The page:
Stealing Thunder by Alina Boyden (Stealing Thunder #1)

In a different life, under a different name, Razia Khan was raised to be the Crown Prince of Nizam, the most powerful kingdom in Daryastan. Born with the soul of a woman, she ran away at a young age to escape her father's hatred and live life true to herself.

Amongst the hijras of Bikampur, Razia finds sisterhood and discovers a new purpose in life. By day she's one of her dera's finest dancers, and by night its most profitable thief. But when her latest target leads her to cross paths with Arjun Agnivansha, Prince of Bikampur, it is she who has something stolen.

An immediate connection with the prince changes Razia's life forever, and she finds herself embroiled in a dangerous political war. The stakes are greater than any heist she's ever performed. When the battle brings her face to face with her father, Razia has the chance to reclaim everything she lost...and save her prince.

TITLE: Stealing Thunder
AUTHOR: Alina Boyden
PUBLISHER: Penguin Random House
YEAR: 2020
LENGTH: 368 pages (12 hours 32 minutes)
AGE: Adult
GENRE: Fantasy, Romance

Partial Queer Rep Summary: Trans Main Character(s).

DNF 3 hours 51 minutes (31%).

The more I realized what was happening in the plot, the less I liked it. First, the things I liked: Razia has a consistent manner of referring to her past as a prince, and a confident way of presenting herself now as a hirja. Trans identity is complicated, and reading a story starring someone in another culture with an experience I partially recognize is nice.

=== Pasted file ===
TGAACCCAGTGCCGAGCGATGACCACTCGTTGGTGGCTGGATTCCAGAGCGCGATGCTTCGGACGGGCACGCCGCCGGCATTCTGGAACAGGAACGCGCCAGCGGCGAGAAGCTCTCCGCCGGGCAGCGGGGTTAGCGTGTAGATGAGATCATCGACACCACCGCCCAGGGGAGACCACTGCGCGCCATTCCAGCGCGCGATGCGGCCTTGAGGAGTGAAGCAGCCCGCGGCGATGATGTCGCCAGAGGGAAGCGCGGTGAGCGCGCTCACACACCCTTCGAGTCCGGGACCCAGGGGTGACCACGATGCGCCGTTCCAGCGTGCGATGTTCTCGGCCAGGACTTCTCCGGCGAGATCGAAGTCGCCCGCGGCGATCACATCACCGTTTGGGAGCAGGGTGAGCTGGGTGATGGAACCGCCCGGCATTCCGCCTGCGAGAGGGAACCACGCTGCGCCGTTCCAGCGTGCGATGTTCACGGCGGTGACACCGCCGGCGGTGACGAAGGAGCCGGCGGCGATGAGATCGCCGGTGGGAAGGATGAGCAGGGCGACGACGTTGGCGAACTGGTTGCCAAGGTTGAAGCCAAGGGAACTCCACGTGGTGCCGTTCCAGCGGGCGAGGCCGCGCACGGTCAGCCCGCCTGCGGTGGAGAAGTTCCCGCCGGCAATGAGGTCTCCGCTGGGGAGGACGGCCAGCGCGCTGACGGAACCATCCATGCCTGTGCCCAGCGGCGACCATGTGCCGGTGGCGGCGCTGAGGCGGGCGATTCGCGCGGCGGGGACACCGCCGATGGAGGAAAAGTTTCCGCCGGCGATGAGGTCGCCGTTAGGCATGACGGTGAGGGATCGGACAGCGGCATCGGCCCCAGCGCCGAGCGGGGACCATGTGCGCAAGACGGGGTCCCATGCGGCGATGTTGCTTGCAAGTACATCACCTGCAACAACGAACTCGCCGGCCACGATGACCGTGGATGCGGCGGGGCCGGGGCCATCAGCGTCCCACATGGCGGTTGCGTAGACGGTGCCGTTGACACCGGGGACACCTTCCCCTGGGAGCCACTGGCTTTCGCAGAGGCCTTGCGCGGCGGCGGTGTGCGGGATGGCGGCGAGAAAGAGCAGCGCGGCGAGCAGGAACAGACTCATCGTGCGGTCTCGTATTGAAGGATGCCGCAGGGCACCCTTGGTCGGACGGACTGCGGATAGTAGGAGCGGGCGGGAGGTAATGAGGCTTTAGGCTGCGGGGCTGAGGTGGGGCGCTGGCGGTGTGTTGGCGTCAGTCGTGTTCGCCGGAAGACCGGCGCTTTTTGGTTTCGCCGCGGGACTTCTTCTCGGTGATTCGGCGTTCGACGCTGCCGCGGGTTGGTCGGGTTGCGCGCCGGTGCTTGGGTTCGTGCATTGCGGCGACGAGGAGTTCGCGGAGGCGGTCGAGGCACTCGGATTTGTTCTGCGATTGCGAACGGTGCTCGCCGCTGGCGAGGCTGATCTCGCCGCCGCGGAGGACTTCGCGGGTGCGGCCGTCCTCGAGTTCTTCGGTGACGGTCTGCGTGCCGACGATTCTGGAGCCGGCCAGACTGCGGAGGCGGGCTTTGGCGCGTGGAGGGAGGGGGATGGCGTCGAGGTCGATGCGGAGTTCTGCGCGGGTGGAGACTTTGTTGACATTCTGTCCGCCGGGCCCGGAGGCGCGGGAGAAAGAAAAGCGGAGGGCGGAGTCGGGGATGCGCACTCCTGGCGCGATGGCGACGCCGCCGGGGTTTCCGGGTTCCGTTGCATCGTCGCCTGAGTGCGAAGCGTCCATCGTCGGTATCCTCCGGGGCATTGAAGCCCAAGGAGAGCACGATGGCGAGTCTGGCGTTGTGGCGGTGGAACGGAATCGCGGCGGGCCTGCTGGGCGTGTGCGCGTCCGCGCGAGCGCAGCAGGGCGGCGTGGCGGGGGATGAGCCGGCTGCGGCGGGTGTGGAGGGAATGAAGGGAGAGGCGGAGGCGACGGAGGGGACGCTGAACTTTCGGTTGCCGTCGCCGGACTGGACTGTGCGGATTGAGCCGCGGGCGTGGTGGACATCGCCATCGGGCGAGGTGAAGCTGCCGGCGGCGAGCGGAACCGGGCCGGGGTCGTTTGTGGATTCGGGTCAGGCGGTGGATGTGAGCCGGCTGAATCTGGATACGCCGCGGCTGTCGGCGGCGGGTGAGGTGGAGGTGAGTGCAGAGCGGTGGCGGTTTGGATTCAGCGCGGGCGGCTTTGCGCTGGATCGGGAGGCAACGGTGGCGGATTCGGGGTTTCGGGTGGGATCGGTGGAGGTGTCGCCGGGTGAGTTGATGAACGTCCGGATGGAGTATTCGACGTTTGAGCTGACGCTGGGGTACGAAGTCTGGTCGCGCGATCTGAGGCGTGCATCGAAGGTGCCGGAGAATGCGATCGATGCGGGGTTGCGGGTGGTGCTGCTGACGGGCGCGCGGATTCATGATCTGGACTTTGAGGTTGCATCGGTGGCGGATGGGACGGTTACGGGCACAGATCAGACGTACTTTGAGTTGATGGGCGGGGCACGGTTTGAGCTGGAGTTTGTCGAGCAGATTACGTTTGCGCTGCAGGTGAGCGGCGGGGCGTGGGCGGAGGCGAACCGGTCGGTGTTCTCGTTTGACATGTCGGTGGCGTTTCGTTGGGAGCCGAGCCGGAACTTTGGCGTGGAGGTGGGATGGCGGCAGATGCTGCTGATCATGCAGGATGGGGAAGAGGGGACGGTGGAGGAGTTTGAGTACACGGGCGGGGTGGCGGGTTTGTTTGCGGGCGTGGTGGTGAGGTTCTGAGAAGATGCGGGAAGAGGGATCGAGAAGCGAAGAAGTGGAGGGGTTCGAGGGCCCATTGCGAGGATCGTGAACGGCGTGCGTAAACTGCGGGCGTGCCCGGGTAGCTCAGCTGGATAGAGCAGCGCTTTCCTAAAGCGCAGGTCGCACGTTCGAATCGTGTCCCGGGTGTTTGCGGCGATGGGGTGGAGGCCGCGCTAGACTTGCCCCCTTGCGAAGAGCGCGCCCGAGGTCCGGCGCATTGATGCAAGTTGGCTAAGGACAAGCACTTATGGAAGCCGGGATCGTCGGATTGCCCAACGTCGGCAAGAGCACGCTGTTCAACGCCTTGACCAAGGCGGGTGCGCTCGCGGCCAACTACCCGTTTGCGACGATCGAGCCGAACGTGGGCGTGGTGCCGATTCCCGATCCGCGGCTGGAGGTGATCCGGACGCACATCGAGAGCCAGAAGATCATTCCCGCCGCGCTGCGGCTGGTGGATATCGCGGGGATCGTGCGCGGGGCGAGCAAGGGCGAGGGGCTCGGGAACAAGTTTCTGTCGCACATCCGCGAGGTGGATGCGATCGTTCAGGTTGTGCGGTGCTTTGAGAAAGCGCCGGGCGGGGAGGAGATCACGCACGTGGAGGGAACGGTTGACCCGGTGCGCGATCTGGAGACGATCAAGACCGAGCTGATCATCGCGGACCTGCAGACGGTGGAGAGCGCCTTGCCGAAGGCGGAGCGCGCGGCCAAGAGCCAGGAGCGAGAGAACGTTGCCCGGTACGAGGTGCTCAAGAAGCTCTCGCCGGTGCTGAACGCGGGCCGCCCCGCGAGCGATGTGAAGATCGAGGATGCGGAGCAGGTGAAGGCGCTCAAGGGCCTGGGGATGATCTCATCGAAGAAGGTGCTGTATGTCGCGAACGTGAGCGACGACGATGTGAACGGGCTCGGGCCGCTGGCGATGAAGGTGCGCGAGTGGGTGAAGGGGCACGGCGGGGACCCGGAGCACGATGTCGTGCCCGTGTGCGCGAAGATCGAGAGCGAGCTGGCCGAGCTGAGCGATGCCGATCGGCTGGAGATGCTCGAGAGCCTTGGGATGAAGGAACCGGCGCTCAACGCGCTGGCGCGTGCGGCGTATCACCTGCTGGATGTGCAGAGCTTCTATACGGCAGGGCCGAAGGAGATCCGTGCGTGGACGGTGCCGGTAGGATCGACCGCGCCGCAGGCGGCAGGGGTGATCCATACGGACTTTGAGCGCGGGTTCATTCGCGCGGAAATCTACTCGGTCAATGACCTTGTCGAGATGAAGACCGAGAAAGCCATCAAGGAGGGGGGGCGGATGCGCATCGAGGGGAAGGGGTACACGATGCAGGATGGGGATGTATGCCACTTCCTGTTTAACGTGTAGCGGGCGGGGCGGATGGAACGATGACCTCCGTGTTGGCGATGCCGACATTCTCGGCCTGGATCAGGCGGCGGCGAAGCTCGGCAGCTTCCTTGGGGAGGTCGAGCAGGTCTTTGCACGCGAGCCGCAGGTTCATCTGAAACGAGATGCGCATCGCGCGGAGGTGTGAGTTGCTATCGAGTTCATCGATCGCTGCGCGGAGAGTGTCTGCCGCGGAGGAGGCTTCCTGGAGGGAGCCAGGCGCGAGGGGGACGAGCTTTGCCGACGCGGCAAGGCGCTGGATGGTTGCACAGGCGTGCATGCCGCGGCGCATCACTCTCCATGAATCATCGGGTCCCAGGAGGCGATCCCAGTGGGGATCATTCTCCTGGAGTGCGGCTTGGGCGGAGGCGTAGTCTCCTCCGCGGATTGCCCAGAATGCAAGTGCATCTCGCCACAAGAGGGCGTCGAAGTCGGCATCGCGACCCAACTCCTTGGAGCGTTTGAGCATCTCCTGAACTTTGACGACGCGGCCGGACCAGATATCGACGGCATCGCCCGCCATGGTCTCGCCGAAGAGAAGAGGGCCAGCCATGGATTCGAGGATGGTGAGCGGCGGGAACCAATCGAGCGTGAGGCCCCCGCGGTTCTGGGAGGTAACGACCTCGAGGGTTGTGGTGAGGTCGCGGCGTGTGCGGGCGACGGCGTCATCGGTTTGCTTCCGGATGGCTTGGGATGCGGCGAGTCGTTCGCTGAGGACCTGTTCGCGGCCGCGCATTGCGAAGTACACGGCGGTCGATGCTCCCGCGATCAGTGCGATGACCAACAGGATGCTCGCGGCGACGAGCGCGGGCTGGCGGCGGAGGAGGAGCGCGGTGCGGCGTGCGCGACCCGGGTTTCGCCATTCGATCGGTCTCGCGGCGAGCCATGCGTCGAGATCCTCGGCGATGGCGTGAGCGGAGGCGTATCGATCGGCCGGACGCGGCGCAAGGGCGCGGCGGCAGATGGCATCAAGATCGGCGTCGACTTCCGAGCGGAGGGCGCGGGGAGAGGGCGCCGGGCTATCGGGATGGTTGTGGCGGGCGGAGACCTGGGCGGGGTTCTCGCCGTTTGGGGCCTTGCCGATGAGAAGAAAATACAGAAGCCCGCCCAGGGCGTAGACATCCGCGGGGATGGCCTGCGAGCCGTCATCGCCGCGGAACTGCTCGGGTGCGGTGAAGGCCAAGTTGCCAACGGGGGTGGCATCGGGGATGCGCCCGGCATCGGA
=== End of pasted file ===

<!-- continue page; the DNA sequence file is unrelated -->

I love heist books and was hoping to love this too. But I find myself realizing that part of what I love about heist stories is someone enthusiastically using their wits to accomplish something difficult and dangerous. Razia is stealing on behalf of someone whom she eventually realizes is exploiting her, and she doesn’t want to do it. She recognizes that now that she has a patron there’s no reason to steal, and it’s actually a terrible idea. She doesn’t want to do it, and I don’t want to read it. Also, it’s hard to feel good about the romance plot when she’s a child being sexually exploited as a courtesan, and the romance is with an adult (at least as far as I can tell) who starts out as a client.

Graphic/Explicit CW for transphobia.

Moderate CW for sexual content, adult/minor relationship, misgendering, deadnaming, sexism, misogyny, alcohol, violence.

Minor CW for ableist language, death.

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